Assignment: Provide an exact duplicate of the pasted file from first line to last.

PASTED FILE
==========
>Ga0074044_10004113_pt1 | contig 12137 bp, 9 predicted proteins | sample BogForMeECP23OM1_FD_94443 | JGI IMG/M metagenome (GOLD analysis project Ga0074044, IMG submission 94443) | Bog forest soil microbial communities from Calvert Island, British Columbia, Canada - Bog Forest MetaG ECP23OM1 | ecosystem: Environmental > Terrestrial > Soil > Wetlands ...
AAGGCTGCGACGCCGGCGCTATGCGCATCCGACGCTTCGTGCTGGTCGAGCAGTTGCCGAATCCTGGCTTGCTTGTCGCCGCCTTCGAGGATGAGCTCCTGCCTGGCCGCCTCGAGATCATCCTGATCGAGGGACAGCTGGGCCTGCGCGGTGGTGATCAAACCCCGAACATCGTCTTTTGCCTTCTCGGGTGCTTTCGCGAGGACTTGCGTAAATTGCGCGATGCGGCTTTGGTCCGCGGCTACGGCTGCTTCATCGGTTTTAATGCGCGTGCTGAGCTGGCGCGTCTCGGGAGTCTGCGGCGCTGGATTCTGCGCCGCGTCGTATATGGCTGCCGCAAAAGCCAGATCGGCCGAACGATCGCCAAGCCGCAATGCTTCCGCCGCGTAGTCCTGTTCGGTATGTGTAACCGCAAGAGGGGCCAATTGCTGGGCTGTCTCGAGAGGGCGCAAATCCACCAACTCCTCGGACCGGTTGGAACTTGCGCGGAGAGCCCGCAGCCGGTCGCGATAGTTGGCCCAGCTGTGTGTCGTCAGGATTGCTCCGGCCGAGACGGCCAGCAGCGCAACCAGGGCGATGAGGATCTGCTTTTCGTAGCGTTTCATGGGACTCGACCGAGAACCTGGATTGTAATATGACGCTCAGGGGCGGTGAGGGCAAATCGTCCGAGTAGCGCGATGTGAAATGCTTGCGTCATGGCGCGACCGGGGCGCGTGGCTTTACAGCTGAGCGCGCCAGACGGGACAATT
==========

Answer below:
>Ga0074044_10004113_pt1 | contig 12137 bp, 9 predicted proteins | sample BogForMeECP23OM1_FD_94443 | JGI IMG/M metagenome (GOLD analysis project Ga0074044, IMG submission 94443) | Bog forest soil microbial communities from Calvert Island, British Columbia, Canada - Bog Forest MetaG ECP23OM1 | ecosystem: Environmental > Terrestrial > Soil > Wetlands ...
AAGGCTGCGACGCCGGCGCTATGCGCATCCGACGCTTCGTGCTGGTCGAGCAGTTGCCGAATCCTGGCTTGCTTGTCGCCGCCTTCGAGGATGAGCTCCTGCCTGGCCGCCTCGAGATCATCCTGATCGAGGGACAGCTGGGCCTGCGCGGTGGTGATCAAACCCCGAACATCGTCTTTTGCCTTCTCGGGTGCTTTCGCGAGGACTTGCGTAAATTGCGCGATGCGGCTTTGGTCCGCGGCTACGGCTGCTTCATCGGTTTTAATGCGCGTGCTGAGCTGGCGCGTCTCGGGAGTCTGCGGCGCTGGATTCTGCGCCGCGTCGTATATGGCTGCCGCAAAAGCCAGATCGGCCGAACGATCGCCAAGCCGCAATGCTTCCGCCGCGTAGTCCTGTTCGGTATGTGTAACCGCAAGAGGGGCCAATTGCTGGGCTGTCTCGAGAGGGCGCAAATCCACCAACTCCTCGGACCGGTTGGAACTTGCGCGGAGAGCCCGCAGCCGGTCGCGATAGTTGGCCCAGCTGTGTGTCGTCAGGATTGCTCCGGCCGAGACGGCCAGCAGCGCAACCAGGGCGATGAGGATCTGCTTTTCGTAGCGTTTCATGGGACTCGACCGAGAACCTGGATTGTAATATGACGCTCAGGGGCGGTGAGGGCAAATCGTCCGAGTAGCGCGATGTGAAATGCTTGCGTCATGGCGCGACCGGGGCGCGTGGCTTTACAGCTGAGCGCGCCAGACGGGACAATT